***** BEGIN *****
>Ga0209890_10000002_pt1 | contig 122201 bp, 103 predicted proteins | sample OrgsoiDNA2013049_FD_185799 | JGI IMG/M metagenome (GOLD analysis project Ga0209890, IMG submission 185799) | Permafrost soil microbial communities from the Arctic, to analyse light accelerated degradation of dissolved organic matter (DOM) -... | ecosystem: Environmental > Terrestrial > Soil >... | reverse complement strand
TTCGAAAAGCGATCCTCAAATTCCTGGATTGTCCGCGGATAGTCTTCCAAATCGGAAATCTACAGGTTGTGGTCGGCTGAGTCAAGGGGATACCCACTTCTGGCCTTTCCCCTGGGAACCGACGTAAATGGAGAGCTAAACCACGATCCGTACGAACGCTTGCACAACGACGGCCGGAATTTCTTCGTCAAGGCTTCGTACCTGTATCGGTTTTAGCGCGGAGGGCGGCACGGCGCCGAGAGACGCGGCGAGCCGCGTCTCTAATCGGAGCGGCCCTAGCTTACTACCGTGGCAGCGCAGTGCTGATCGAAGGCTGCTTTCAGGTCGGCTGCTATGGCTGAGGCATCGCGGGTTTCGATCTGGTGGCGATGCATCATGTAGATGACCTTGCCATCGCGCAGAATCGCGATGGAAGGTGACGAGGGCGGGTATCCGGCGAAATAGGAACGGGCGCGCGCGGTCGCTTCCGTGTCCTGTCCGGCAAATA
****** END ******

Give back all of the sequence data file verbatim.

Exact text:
>Ga0209890_10000002_pt1 | contig 122201 bp, 103 predicted proteins | sample OrgsoiDNA2013049_FD_185799 | JGI IMG/M metagenome (GOLD analysis project Ga0209890, IMG submission 185799) | Permafrost soil microbial communities from the Arctic, to analyse light accelerated degradation of dissolved organic matter (DOM) -... | ecosystem: Environmental > Terrestrial > Soil >... | reverse complement strand
TTCGAAAAGCGATCCTCAAATTCCTGGATTGTCCGCGGATAGTCTTCCAAATCGGAAATCTACAGGTTGTGGTCGGCTGAGTCAAGGGGATACCCACTTCTGGCCTTTCCCCTGGGAACCGACGTAAATGGAGAGCTAAACCACGATCCGTACGAACGCTTGCACAACGACGGCCGGAATTTCTTCGTCAAGGCTTCGTACCTGTATCGGTTTTAGCGCGGAGGGCGGCACGGCGCCGAGAGACGCGGCGAGCCGCGTCTCTAATCGGAGCGGCCCTAGCTTACTACCGTGGCAGCGCAGTGCTGATCGAAGGCTGCTTTCAGGTCGGCTGCTATGGCTGAGGCATCGCGGGTTTCGATCTGGTGGCGATGCATCATGTAGATGACCTTGCCATCGCGCAGAATCGCGATGGAAGGTGACGAGGGCGGGTATCCGGCGAAATAGGAACGGGCGCGCGCGGTCGCTTCCGTGTCCTGTCCGGCAAATA